(KMOV) -- There really isn't much need to comment further about the action on the field, so I'll talk about some other interesting things that occurred off it.
On Saturday, I stood amongst the largest group of people I've ever been around. 98,383 people showed up to watch Saturdays' game. Yet, despite the large number, it wasn't the loudest college football game I've been to. I'd have to give that to the Mizzou-Oklahoma match-up two years ago in Norman, which had almost 10,000 less people. The low decibel level at Texas Memorial Stadium surprised me, but I guess that's bound to happen when your team wins the game in the first 30 minutes. Or maybe it was the fact that most fans were too busy throwing up the Longhorn symbol.
Darrell K Royal - Texas Memorial Stadium is something to see. I can imagine its size and presence being quite intimidating for an opposing player.
Another plus for Texas was the reaction of their fans. In an earlier post I said that neutral fans are preferable for me in a game like this. If both fan bases are neutral towards each other then no one has to worry about hurt feelings or the awkward insincere comment. That certainly played out during and after the game. On our way home from the game, we walked directly through the post-game tailgating revelry in the stadium parking lots. We obviously got a few looks because our yellow stuck out like a sore thumb amongst the sea of burnt orange, but nary a comment was made. I think it was nice to see that Longhorn fans at least realized their team had done all the necessary talking on the field. Ironically, the only confrontation I saw between fans was from two Missouri fans that clearly had become frustrated by the play on the field.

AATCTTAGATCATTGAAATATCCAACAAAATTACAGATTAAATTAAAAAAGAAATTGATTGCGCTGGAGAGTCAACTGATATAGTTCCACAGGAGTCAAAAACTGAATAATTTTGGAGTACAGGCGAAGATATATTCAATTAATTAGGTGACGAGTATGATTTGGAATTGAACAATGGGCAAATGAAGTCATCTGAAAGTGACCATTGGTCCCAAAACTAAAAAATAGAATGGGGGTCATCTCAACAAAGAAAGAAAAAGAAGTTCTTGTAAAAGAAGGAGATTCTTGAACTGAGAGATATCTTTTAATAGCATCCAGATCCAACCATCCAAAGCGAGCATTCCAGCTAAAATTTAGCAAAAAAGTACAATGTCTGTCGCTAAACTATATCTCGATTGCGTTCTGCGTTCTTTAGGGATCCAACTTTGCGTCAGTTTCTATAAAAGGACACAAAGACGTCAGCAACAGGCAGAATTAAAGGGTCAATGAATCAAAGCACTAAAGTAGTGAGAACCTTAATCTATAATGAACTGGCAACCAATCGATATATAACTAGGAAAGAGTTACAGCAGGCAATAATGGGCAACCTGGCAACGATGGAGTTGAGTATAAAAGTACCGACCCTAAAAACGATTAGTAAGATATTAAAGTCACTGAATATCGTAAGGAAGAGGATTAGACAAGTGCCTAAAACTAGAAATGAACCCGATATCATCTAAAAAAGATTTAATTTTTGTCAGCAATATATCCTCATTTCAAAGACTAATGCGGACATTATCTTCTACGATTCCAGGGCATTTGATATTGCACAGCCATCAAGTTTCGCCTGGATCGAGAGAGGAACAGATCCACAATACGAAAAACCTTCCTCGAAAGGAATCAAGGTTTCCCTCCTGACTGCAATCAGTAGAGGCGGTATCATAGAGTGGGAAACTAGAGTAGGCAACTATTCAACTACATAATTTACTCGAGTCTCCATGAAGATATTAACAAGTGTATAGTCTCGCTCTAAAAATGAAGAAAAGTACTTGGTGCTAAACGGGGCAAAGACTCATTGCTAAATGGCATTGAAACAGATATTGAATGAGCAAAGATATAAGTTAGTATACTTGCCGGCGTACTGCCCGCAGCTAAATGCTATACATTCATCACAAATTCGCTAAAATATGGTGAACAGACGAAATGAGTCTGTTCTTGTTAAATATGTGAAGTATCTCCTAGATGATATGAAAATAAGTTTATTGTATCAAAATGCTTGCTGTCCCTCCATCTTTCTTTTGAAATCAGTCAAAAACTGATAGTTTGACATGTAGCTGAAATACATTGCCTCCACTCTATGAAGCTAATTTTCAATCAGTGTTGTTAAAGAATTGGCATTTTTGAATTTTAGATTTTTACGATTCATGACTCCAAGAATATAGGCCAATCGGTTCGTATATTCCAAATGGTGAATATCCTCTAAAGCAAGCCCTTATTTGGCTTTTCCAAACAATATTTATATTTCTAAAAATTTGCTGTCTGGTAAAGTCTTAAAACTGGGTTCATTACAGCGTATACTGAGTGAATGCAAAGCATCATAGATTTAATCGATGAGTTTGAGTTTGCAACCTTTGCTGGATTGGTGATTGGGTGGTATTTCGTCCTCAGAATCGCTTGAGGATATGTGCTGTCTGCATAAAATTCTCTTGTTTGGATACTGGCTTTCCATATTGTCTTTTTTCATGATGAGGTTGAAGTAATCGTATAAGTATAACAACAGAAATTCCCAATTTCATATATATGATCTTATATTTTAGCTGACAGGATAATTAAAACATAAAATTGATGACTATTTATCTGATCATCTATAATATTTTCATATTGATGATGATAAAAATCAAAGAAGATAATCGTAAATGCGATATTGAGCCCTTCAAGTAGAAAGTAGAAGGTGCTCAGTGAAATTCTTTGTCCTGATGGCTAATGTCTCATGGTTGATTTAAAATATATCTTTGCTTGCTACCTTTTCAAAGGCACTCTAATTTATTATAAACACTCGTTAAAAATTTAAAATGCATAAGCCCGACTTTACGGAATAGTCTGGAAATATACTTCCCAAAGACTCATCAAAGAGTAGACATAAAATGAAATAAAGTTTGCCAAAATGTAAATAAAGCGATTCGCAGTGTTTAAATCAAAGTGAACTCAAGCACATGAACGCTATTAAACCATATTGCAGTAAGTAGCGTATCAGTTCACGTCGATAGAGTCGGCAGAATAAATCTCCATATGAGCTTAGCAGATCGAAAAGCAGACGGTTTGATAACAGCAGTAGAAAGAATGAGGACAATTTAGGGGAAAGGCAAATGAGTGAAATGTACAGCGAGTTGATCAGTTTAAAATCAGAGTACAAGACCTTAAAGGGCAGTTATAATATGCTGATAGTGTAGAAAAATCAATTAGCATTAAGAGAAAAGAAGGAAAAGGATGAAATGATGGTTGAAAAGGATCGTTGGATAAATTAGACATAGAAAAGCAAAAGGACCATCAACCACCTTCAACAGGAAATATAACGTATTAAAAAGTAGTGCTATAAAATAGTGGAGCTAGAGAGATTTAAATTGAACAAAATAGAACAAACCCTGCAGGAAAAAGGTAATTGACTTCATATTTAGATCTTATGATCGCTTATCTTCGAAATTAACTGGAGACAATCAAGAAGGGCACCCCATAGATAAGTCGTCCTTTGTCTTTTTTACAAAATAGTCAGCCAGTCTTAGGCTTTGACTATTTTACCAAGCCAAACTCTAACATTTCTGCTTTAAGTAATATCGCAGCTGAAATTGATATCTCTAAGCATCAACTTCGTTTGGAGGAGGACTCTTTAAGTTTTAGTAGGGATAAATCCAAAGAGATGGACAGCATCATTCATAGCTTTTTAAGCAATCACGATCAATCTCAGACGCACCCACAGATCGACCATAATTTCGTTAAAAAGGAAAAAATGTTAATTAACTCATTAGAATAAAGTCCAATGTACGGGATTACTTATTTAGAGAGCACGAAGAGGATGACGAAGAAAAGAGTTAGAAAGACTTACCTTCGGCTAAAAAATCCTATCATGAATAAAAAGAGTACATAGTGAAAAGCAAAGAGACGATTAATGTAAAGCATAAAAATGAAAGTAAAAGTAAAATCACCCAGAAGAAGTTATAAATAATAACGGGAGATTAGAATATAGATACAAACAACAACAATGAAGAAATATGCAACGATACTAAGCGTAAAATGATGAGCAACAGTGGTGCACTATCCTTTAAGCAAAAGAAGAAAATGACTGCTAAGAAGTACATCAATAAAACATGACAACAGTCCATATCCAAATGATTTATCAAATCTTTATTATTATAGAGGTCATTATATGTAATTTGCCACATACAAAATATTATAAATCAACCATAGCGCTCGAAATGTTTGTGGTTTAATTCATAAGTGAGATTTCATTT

Several times throughout the game, an "overrated" chant broke out from the Texas student section. My roommate brought up a good point when he said that an action like that at least shows they respect you to a degree.
In a cool school tradition, the iconic campus tower close to the stadium lights up orange when the Longhorns win. I'm not sure if Mizzou does something like this as well, but if not then I would certainly vote for it.
What seemed like an extremely popular way for many Mizzou fans to try and forget the devastating loss was a trip to Austin's famed Sixth Street. The by night pedestrian street was littered with Mizzou fans trying to have a good time. Sixth Street is several blocks long and lined on both sides by bars that would appeal to any Tom, Dick, or Harry. Quality live bands entertained in many of the bars we stopped in, helping Austin live up to its live music reputation.
Despite spending over 24-hours in a car and witnessing a massacre over the weekend, the trip to Austin was well worth it.
Eric Durban is a Journalism student at the University of Missouri